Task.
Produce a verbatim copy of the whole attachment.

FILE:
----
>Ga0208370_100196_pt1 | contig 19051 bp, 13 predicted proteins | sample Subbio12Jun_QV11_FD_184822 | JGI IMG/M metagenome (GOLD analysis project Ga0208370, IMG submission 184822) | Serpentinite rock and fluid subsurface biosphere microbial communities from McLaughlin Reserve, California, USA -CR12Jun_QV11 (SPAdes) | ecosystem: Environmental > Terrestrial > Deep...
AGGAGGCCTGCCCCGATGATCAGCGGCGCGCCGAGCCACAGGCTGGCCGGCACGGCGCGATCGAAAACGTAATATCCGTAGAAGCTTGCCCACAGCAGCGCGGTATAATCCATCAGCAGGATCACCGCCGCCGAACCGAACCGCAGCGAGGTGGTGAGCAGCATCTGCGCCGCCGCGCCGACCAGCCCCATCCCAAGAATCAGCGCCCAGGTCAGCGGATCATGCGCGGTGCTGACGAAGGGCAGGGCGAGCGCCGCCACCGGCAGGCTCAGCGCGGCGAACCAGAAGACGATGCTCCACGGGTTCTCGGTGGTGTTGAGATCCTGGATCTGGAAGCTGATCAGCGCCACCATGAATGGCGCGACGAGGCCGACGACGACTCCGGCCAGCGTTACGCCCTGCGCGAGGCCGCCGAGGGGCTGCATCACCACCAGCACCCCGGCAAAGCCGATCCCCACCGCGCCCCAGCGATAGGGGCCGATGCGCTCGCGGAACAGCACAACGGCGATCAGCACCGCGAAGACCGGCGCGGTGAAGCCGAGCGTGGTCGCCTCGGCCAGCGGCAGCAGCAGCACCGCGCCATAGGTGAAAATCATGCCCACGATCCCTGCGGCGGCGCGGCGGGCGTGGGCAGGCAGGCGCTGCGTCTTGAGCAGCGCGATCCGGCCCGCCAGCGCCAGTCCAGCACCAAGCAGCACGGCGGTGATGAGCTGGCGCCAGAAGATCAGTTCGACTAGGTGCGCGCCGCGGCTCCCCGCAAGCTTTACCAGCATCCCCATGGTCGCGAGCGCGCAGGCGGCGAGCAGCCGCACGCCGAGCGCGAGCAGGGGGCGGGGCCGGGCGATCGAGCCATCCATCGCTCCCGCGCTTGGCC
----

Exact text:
>Ga0208370_100196_pt1 | contig 19051 bp, 13 predicted proteins | sample Subbio12Jun_QV11_FD_184822 | JGI IMG/M metagenome (GOLD analysis project Ga0208370, IMG submission 184822) | Serpentinite rock and fluid subsurface biosphere microbial communities from McLaughlin Reserve, California, USA -CR12Jun_QV11 (SPAdes) | ecosystem: Environmental > Terrestrial > Deep...
AGGAGGCCTGCCCCGATGATCAGCGGCGCGCCGAGCCACAGGCTGGCCGGCACGGCGCGATCGAAAACGTAATATCCGTAGAAGCTTGCCCACAGCAGCGCGGTATAATCCATCAGCAGGATCACCGCCGCCGAACCGAACCGCAGCGAGGTGGTGAGCAGCATCTGCGCCGCCGCGCCGACCAGCCCCATCCCAAGAATCAGCGCCCAGGTCAGCGGATCATGCGCGGTGCTGACGAAGGGCAGGGCGAGCGCCGCCACCGGCAGGCTCAGCGCGGCGAACCAGAAGACGATGCTCCACGGGTTCTCGGTGGTGTTGAGATCCTGGATCTGGAAGCTGATCAGCGCCACCATGAATGGCGCGACGAGGCCGACGACGACTCCGGCCAGCGTTACGCCCTGCGCGAGGCCGCCGAGGGGCTGCATCACCACCAGCACCCCGGCAAAGCCGATCCCCACCGCGCCCCAGCGATAGGGGCCGATGCGCTCGCGGAACAGCACAACGGCGATCAGCACCGCGAAGACCGGCGCGGTGAAGCCGAGCGTGGTCGCCTCGGCCAGCGGCAGCAGCAGCACCGCGCCATAGGTGAAAATCATGCCCACGATCCCTGCGGCGGCGCGGCGGGCGTGGGCAGGCAGGCGCTGCGTCTTGAGCAGCGCGATCCGGCCCGCCAGCGCCAGTCCAGCACCAAGCAGCACGGCGGTGATGAGCTGGCGCCAGAAGATCAGTTCGACTAGGTGCGCGCCGCGGCTCCCCGCAAGCTTTACCAGCATCCCCATGGTCGCGAGCGCGCAGGCGGCGAGCAGCCGCACGCCGAGCGCGAGCAGGGGGCGGGGCCGGGCGATCGAGCCATCCATCGCTCCCGCGCTTGGCC